Yet youth bulges also alter the probability of military conflict between states. Countries with a large number of young people as a proportion of the adult population are more likely to engage in interstate conflict. Why? For young societies, a surplus of youth makes the recruitment and replacement of soldiers easier, which gives youth-bulge states a greater capacity to engage in all forms of hostilities. The motivation for conflict in youth-bulge societies also tend to be high because young adults are relatively more susceptible to radicalization and violent ideologies. The higher likelihood of civil conflicts in youthful societies may in turn promote international conflicts, as foreign countries may be inclined to intervene.

Unfortunately, given these realities, much of the developing world is likely to be more conflict-prone in the next few decades given their currently youthful profiles. And yet, the world’s more youthful states are themselves on the path to becoming much older, and many are doing so quickly. Combined with the fact that all of the great powers are aging, there is every reason to think that demographic change will act as a significant force for global stability over the long term.

Yet demography is not destiny. And it is important to recognize the probabilistic nature of such analyses—population aging does not provide an absolute barrier to conflict, it simply reduces the likelihood. Political leaders can try to disregard the incentives and pressures created by aging. These incentives, though, are extremely powerful—and they only intensify as the population becomes older.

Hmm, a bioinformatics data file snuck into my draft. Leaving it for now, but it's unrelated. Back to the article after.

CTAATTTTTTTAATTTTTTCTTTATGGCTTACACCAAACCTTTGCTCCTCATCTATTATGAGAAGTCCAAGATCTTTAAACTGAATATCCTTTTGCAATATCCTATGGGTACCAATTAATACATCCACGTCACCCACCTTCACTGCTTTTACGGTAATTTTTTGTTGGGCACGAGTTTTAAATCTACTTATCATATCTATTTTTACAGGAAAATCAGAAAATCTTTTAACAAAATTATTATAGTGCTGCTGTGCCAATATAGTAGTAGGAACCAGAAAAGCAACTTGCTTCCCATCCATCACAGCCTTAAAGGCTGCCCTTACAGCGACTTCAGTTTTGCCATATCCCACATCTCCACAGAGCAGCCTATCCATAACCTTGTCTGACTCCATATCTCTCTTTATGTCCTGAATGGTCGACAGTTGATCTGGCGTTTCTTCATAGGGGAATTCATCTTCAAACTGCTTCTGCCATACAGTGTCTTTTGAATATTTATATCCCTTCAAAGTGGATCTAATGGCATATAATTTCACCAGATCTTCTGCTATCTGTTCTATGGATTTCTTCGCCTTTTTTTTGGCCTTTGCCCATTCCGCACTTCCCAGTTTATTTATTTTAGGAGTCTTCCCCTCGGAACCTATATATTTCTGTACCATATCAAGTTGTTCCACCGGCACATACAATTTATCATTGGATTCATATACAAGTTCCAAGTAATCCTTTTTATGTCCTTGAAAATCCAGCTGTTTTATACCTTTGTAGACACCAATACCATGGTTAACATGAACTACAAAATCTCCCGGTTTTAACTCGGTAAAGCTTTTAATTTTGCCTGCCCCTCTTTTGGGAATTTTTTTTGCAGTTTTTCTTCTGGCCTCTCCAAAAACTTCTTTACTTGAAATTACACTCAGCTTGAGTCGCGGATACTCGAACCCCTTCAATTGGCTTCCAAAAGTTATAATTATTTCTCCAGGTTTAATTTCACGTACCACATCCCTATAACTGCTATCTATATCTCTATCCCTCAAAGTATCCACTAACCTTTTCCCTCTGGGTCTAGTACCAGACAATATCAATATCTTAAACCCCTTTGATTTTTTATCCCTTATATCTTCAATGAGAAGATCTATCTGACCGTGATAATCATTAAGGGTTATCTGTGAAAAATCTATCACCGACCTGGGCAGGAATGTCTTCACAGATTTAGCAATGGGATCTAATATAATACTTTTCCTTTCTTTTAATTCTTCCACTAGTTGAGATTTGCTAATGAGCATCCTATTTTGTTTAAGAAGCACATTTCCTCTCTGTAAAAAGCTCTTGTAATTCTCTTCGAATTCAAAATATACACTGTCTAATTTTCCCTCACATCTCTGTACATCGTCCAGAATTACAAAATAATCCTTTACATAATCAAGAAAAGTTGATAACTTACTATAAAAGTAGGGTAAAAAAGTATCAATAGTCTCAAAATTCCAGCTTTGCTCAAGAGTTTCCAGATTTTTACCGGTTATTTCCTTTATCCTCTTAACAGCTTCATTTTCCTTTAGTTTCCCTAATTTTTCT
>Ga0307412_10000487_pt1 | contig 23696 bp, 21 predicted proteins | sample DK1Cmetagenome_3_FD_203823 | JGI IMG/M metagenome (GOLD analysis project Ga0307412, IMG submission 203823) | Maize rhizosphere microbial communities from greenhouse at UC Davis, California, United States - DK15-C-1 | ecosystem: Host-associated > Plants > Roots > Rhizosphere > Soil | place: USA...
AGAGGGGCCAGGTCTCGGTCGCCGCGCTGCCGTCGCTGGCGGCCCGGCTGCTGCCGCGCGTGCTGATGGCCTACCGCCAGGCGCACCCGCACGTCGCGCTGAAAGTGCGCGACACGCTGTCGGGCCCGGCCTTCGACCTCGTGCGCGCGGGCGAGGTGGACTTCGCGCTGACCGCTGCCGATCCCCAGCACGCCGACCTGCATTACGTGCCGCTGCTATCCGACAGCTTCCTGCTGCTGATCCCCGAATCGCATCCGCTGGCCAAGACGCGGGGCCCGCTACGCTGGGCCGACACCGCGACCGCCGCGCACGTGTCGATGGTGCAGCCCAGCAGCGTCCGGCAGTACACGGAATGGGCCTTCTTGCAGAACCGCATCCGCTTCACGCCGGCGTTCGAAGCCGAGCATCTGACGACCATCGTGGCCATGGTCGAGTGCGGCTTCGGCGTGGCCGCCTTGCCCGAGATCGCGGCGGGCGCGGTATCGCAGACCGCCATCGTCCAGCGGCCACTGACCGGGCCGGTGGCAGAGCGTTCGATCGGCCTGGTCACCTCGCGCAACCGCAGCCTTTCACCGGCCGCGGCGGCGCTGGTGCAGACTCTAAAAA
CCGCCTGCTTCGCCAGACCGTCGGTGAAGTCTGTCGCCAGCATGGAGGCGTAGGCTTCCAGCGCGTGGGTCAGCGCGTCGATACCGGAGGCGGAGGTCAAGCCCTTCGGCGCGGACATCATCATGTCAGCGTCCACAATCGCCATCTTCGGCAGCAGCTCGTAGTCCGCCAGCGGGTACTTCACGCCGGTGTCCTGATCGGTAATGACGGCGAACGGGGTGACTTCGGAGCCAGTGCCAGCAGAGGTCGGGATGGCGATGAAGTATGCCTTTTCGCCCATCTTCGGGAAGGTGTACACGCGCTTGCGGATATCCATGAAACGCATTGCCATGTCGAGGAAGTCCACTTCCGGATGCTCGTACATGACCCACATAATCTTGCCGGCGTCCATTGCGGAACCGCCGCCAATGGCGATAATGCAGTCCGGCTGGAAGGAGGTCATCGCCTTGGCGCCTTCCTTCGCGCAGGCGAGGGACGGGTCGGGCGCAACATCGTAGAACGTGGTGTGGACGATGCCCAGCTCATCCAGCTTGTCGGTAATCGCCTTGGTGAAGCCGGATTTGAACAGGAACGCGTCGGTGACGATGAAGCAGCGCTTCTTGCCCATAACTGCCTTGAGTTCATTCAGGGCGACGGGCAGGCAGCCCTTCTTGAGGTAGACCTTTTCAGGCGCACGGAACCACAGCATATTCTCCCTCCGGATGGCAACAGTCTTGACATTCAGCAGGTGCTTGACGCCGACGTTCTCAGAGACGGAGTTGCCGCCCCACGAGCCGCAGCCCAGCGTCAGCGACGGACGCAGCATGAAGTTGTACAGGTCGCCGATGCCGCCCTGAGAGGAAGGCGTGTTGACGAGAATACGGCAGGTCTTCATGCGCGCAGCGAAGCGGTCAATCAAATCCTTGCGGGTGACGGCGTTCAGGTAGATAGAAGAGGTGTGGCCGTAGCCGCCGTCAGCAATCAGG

Deborah Jordan Brooks is an Associate Professor in the Department of Government at Dartmouth College. Stephen G. Brooks is a Professor in the Department of Government at Dartmouth College. Brian D. Greenhill is an Associate Professor in the Department of Political Science at the University at Albany, State University of New York. Mark L. Haas is a Professor and Raymond J. Kelley Endowed Chair in International Relations in the Department of Political Science at Duquesne University.

*Note: Much thanks to MIT Press for providing ungated access to this publication through August 19th.